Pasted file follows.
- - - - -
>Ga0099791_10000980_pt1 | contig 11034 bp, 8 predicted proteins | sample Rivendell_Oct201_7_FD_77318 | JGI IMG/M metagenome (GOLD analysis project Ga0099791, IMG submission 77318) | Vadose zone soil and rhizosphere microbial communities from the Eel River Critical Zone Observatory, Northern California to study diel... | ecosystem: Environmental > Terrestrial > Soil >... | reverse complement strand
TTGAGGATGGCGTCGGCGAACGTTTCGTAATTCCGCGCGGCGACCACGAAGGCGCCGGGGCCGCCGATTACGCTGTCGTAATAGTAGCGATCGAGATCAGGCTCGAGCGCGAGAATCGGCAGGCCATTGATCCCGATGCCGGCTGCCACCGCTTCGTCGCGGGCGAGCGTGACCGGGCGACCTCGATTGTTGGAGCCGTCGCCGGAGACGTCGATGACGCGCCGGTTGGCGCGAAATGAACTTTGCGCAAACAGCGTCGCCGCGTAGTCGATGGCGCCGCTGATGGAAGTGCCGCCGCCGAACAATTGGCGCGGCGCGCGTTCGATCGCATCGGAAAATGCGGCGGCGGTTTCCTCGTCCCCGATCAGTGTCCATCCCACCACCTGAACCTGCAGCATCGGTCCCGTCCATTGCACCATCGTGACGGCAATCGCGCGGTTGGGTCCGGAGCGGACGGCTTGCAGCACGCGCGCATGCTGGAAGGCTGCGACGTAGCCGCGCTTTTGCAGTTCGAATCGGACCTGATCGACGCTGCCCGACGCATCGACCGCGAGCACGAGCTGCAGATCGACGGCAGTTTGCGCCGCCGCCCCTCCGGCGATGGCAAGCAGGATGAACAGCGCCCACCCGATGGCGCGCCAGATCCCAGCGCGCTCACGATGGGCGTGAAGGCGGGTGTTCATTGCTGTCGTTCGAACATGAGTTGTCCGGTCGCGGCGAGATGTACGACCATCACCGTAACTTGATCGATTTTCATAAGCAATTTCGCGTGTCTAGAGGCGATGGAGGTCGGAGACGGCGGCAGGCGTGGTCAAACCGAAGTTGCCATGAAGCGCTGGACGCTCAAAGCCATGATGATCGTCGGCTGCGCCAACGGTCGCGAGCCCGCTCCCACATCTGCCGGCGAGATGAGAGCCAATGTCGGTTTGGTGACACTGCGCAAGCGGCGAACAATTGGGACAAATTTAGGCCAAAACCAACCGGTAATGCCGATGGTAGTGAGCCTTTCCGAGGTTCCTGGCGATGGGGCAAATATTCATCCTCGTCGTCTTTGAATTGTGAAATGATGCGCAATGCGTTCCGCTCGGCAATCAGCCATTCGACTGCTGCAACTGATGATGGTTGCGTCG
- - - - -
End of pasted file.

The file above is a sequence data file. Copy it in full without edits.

>Ga0099791_10000980_pt1 | contig 11034 bp, 8 predicted proteins | sample Rivendell_Oct201_7_FD_77318 | JGI IMG/M metagenome (GOLD analysis project Ga0099791, IMG submission 77318) | Vadose zone soil and rhizosphere microbial communities from the Eel River Critical Zone Observatory, Northern California to study diel... | ecosystem: Environmental > Terrestrial > Soil >... | reverse complement strand
TTGAGGATGGCGTCGGCGAACGTTTCGTAATTCCGCGCGGCGACCACGAAGGCGCCGGGGCCGCCGATTACGCTGTCGTAATAGTAGCGATCGAGATCAGGCTCGAGCGCGAGAATCGGCAGGCCATTGATCCCGATGCCGGCTGCCACCGCTTCGTCGCGGGCGAGCGTGACCGGGCGACCTCGATTGTTGGAGCCGTCGCCGGAGACGTCGATGACGCGCCGGTTGGCGCGAAATGAACTTTGCGCAAACAGCGTCGCCGCGTAGTCGATGGCGCCGCTGATGGAAGTGCCGCCGCCGAACAATTGGCGCGGCGCGCGTTCGATCGCATCGGAAAATGCGGCGGCGGTTTCCTCGTCCCCGATCAGTGTCCATCCCACCACCTGAACCTGCAGCATCGGTCCCGTCCATTGCACCATCGTGACGGCAATCGCGCGGTTGGGTCCGGAGCGGACGGCTTGCAGCACGCGCGCATGCTGGAAGGCTGCGACGTAGCCGCGCTTTTGCAGTTCGAATCGGACCTGATCGACGCTGCCCGACGCATCGACCGCGAGCACGAGCTGCAGATCGACGGCAGTTTGCGCCGCCGCCCCTCCGGCGATGGCAAGCAGGATGAACAGCGCCCACCCGATGGCGCGCCAGATCCCAGCGCGCTCACGATGGGCGTGAAGGCGGGTGTTCATTGCTGTCGTTCGAACATGAGTTGTCCGGTCGCGGCGAGATGTACGACCATCACCGTAACTTGATCGATTTTCATAAGCAATTTCGCGTGTCTAGAGGCGATGGAGGTCGGAGACGGCGGCAGGCGTGGTCAAACCGAAGTTGCCATGAAGCGCTGGACGCTCAAAGCCATGATGATCGTCGGCTGCGCCAACGGTCGCGAGCCCGCTCCCACATCTGCCGGCGAGATGAGAGCCAATGTCGGTTTGGTGACACTGCGCAAGCGGCGAACAATTGGGACAAATTTAGGCCAAAACCAACCGGTAATGCCGATGGTAGTGAGCCTTTCCGAGGTTCCTGGCGATGGGGCAAATATTCATCCTCGTCGTCTTTGAATTGTGAAATGATGCGCAATGCGTTCCGCTCGGCAATCAGCCATTCGACTGCTGCAACTGATGATGGTTGCGTCG